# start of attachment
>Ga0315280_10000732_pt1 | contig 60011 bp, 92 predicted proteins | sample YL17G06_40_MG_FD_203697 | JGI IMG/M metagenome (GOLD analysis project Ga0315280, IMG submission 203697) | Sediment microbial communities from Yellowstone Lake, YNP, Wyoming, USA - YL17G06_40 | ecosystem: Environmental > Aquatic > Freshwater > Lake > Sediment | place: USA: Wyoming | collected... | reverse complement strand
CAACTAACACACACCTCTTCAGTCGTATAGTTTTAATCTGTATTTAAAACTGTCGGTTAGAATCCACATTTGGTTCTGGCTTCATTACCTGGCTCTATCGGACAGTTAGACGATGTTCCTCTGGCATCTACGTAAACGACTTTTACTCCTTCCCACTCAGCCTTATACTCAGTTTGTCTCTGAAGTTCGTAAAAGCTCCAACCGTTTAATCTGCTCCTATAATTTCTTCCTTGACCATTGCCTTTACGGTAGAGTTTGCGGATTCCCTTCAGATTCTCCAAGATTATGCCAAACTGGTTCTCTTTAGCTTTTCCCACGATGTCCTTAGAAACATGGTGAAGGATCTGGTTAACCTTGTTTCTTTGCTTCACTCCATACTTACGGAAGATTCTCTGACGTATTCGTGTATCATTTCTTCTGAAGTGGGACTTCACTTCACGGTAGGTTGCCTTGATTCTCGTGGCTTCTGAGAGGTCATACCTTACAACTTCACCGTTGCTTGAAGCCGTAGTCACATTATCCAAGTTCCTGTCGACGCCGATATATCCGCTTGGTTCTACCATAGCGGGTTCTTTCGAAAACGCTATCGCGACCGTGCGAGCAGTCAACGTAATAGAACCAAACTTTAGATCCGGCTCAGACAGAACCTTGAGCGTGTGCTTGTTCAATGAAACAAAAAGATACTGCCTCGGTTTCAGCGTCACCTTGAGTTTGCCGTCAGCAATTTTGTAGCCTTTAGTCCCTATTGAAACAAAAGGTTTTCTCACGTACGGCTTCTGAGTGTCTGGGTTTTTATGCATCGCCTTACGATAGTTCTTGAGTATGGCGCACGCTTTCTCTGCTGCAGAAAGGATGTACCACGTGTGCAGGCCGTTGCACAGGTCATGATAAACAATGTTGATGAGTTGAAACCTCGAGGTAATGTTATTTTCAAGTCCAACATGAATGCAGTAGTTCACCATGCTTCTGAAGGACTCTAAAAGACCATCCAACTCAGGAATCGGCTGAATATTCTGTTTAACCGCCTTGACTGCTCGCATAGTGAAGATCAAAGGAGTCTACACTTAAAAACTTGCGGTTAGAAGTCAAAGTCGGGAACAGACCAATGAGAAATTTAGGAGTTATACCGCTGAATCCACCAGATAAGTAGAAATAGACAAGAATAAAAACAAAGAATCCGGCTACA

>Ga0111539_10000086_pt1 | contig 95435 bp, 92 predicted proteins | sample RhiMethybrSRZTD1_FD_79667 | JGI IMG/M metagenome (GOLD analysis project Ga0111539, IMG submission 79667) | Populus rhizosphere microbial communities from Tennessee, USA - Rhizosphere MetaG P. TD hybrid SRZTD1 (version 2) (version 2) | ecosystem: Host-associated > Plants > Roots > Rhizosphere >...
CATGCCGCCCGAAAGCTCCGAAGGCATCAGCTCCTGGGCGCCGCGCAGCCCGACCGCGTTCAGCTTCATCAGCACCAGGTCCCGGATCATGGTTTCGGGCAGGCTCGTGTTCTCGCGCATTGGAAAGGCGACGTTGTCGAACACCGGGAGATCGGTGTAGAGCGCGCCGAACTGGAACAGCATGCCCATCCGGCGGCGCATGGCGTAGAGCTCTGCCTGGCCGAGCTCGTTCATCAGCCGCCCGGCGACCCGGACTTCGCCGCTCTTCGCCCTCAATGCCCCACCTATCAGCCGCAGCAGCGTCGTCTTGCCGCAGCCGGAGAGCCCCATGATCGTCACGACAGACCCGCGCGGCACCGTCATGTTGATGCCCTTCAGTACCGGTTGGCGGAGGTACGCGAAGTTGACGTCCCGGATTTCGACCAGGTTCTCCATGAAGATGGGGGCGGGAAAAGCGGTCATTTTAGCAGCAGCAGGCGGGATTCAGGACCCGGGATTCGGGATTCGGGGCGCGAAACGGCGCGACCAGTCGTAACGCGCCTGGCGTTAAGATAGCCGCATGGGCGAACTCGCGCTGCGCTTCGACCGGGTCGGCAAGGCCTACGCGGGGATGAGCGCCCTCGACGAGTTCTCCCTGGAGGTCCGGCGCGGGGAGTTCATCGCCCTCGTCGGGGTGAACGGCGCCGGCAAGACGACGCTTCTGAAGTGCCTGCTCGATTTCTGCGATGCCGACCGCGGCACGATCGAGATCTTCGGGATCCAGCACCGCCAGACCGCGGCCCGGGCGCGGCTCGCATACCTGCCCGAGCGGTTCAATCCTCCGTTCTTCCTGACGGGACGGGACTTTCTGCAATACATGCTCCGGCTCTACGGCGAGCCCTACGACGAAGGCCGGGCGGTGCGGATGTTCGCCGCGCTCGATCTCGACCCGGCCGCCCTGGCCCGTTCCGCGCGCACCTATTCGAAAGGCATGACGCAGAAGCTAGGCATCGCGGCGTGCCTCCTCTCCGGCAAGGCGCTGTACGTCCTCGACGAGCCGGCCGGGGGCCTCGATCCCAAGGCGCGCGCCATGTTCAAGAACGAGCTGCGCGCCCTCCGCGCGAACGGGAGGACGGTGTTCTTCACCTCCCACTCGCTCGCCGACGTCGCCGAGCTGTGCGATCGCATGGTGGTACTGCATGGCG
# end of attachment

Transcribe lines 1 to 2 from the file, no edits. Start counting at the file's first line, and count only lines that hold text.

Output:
>Ga0315280_10000732_pt1 | contig 60011 bp, 92 predicted proteins | sample YL17G06_40_MG_FD_203697 | JGI IMG/M metagenome (GOLD analysis project Ga0315280, IMG submission 203697) | Sediment microbial communities from Yellowstone Lake, YNP, Wyoming, USA - YL17G06_40 | ecosystem: Environmental > Aquatic > Freshwater > Lake > Sediment | place: USA: Wyoming | collected... | reverse complement strand
CAACTAACACACACCTCTTCAGTCGTATAGTTTTAATCTGTATTTAAAACTGTCGGTTAGAATCCACATTTGGTTCTGGCTTCATTACCTGGCTCTATCGGACAGTTAGACGATGTTCCTCTGGCATCTACGTAAACGACTTTTACTCCTTCCCACTCAGCCTTATACTCAGTTTGTCTCTGAAGTTCGTAAAAGCTCCAACCGTTTAATCTGCTCCTATAATTTCTTCCTTGACCATTGCCTTTACGGTAGAGTTTGCGGATTCCCTTCAGATTCTCCAAGATTATGCCAAACTGGTTCTCTTTAGCTTTTCCCACGATGTCCTTAGAAACATGGTGAAGGATCTGGTTAACCTTGTTTCTTTGCTTCACTCCATACTTACGGAAGATTCTCTGACGTATTCGTGTATCATTTCTTCTGAAGTGGGACTTCACTTCACGGTAGGTTGCCTTGATTCTCGTGGCTTCTGAGAGGTCATACCTTACAACTTCACCGTTGCTTGAAGCCGTAGTCACATTATCCAAGTTCCTGTCGACGCCGATATATCCGCTTGGTTCTACCATAGCGGGTTCTTTCGAAAACGCTATCGCGACCGTGCGAGCAGTCAACGTAATAGAACCAAACTTTAGATCCGGCTCAGACAGAACCTTGAGCGTGTGCTTGTTCAATGAAACAAAAAGATACTGCCTCGGTTTCAGCGTCACCTTGAGTTTGCCGTCAGCAATTTTGTAGCCTTTAGTCCCTATTGAAACAAAAGGTTTTCTCACGTACGGCTTCTGAGTGTCTGGGTTTTTATGCATCGCCTTACGATAGTTCTTGAGTATGGCGCACGCTTTCTCTGCTGCAGAAAGGATGTACCACGTGTGCAGGCCGTTGCACAGGTCATGATAAACAATGTTGATGAGTTGAAACCTCGAGGTAATGTTATTTTCAAGTCCAACATGAATGCAGTAGTTCACCATGCTTCTGAAGGACTCTAAAAGACCATCCAACTCAGGAATCGGCTGAATATTCTGTTTAACCGCCTTGACTGCTCGCATAGTGAAGATCAAAGGAGTCTACACTTAAAAACTTGCGGTTAGAAGTCAAAGTCGGGAACAGACCAATGAGAAATTTAGGAGTTATACCGCTGAATCCACCAGATAAGTAGAAATAGACAAGAATAAAAACAAAGAATCCGGCTACA